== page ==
Valparaiso, Ind.


Your article, “The Hospital Chaplain” (June 4 issue), was of real concern to me. I am chairman of the Counseling Services Committee of the local county Council of Churches. We are developing our services at the present time, and one of the major innovations we are presenting is that on the therapy team a clergyman is to be included.…

Our position (mine particularly) is that on the road back to health from illness there are several items to be considered: the functioning of the physiological organism, the central nervous system (mental, conscious and unconscious), the will, attitudes, wishes, and desires along with aspirations and value systems; that is, the body, mind, soul, and spirit are integrated in the well person. Surely in dealing with shame and guilt, with pseudo-guilt and with real guilt, the clergyman ought to be included on all therapy teams.

Kingsburg, Calif.


I appreciated the penetrating review of my recent book, Jesus and the Kingdom, by Professor Waetjen (June 4 issue). He raises several points which indeed call for clarification. May I, however, be permitted to point out that several of his questions are already answered in the book. (1) “It is strange that so little is said of Jesus’ works of healing and restoration.” In fact, quite a bit is said; pp. 145–54 discuss Jesus’ victory over Satan, which is the spiritual reality behind the demon exorcisms; pp. 154–60 have as their background the messianic acts of healing and restoration mentioned in Matthew 11:2–6; and pp. 207 ff. expound the miracles of healing as an anticipation of the messianic salvation. (2) “It is even stranger that nothing is said about the death and resurrection of Jesus. This appears to have no place in the eschatological teaching of Jesus on the Kingdom of God.…” As a matter of fact, the significance of Jesus’ death is discussed on pp. 320 ff. (3) An “unresolved question” is the connection between “Jesus teaching on the Kingdom, his death and resurrection, and the beginnings of the Church.…” The neglect of such a basic question would indeed be a serious oversight, for it involves the all-important contemporary question of the continuity between Jesus’ teaching and the primitive kerygma. This very problem is recognized and discussed, and a positive solution suggested on pp. 266–69. Jesus’ teaching on the Kingdom is not, therefore, “abstracted from his death and resurrection.”

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I do not think I misquote Frost, as the review suggests. What is called a quotation is in fact my summary interpretation of what I understand Frost to mean, and this summary is based on an exact quotation cited on p. 52. The problem here is that Frost’s language is extremely technical and must be interpreted within its own particular content.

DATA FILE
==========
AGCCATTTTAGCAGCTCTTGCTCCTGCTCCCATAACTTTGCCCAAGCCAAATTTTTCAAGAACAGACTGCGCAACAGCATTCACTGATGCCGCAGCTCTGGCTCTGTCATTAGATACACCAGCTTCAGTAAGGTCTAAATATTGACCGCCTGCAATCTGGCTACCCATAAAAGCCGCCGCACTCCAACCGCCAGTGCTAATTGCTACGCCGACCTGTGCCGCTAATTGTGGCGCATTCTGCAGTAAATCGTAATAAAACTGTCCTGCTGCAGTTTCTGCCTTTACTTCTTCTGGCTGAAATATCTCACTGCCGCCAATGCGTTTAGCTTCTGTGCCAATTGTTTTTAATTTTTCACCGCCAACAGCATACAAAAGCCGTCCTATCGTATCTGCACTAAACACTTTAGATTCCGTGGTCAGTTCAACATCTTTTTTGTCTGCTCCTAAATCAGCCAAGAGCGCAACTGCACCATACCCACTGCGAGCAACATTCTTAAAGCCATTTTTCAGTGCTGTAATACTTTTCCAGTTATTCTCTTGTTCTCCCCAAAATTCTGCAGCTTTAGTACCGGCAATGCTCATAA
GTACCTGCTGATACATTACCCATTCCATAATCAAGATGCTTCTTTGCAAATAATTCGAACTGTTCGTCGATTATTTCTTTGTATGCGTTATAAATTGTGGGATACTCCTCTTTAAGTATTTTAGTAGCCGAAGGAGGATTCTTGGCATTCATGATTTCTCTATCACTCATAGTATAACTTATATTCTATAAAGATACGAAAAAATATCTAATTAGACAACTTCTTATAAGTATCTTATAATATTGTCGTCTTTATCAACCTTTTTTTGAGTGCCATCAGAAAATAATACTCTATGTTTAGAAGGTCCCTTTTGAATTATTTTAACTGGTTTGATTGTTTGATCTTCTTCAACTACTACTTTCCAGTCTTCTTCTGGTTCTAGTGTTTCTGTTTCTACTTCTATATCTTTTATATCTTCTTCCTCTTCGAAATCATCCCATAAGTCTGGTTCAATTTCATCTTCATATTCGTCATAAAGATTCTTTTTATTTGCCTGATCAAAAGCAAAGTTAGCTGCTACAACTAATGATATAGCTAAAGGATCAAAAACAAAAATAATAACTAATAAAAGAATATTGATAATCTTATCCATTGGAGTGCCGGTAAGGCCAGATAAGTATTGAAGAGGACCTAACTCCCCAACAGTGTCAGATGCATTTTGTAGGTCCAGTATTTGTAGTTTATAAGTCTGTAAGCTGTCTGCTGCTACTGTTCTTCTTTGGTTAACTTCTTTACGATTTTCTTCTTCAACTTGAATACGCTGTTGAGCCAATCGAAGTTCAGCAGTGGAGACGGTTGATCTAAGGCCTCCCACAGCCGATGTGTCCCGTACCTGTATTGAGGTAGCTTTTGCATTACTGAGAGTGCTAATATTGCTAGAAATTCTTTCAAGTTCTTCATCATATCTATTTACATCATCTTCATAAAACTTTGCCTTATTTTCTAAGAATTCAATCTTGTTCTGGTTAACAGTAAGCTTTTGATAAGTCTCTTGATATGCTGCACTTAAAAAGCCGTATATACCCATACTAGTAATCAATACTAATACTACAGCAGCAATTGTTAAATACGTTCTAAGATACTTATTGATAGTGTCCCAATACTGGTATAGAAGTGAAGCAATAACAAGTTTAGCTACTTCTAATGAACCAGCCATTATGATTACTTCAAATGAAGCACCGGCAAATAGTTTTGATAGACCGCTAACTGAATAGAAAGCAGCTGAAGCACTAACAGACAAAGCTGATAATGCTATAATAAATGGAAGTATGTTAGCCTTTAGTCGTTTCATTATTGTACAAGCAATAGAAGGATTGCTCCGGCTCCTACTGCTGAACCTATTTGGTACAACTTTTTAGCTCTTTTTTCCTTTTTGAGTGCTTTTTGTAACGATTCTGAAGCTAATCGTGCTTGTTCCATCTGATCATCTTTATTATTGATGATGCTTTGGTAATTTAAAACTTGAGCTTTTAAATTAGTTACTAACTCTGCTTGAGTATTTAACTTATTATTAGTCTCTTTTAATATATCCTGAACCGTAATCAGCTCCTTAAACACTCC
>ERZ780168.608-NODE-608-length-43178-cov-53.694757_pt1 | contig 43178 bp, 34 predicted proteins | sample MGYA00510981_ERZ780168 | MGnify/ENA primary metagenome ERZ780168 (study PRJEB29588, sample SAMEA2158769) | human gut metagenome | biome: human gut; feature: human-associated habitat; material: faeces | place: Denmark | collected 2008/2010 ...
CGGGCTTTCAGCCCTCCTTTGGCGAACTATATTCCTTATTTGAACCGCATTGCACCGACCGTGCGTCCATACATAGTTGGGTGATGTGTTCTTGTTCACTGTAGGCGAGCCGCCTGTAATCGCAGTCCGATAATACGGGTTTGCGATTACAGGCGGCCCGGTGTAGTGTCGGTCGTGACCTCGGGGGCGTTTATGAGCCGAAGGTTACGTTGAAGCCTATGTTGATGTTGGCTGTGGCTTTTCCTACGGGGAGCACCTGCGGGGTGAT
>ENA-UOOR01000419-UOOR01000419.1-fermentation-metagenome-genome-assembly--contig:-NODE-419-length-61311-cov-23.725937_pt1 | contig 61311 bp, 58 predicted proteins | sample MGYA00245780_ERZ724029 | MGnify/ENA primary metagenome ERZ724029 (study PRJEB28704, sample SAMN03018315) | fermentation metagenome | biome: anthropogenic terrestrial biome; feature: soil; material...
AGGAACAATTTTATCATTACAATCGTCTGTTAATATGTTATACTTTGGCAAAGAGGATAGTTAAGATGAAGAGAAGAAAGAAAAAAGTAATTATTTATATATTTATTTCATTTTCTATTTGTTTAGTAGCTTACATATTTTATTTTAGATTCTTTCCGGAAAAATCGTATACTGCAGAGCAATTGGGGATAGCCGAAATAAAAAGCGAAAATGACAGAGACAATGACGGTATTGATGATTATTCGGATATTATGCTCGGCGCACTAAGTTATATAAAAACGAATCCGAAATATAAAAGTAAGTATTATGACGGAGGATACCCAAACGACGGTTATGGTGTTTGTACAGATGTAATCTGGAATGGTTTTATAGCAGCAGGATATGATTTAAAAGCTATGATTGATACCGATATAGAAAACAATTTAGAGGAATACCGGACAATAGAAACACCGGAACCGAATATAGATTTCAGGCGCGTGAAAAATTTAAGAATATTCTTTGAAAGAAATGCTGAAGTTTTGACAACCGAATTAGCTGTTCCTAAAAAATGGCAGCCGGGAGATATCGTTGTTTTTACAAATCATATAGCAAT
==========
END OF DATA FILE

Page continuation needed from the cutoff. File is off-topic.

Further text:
Heidelberg, Germany


Mr. Stuber’s response (Eutychus, June 18 issue) to the March 26 editorial about John R. Mott, in relation to the surrender of spiritual principles which John R. Mott promoted, is of great concern to me.

Mr. Stuber stated: “In fact, the YMCA is now in one of the best positions of any organization to be the Christian demonstration center for the application of the kind of Christianity advocated by Dr. Mott”.…

Mr. Lansdale, late general secretary of the National Council YMCA, has referred to the YMCA as a “sleeping giant.” If this is true and the YMCA is in a position to become a Christian demonstration center to follow Mott’s advocation, then those of us who are YMCA secretaries will have to find Mott’s Saviour in today’s world; or in other words, “the giant” must awaken and be counted.…

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The unfortunate truth is that “Christian” for many YMCA secretaries means anyone, regardless of his religious beliefs or in spite of the fact that he hasn’t trusted in the finished work of Christ for the remission of his sins, who is sincere in what he believes in spite of God’s Word.

I am persuaded that Mr. Stuber is correct about the YMCA being in a unique position as a demonstration center for the basic Christianity Dr. Mott believed in, if fellow secretaries will: (1) Call upon Christ for regeneration ourselves by the Holy Spirit and (2) those who have experienced this new birth, call upon Christ for a new demonstration of his power to change lives spiritually and physically, in the context of today’s world.…

Extension Work Secretary

Young Men’s Christian Association

Washington, D. C.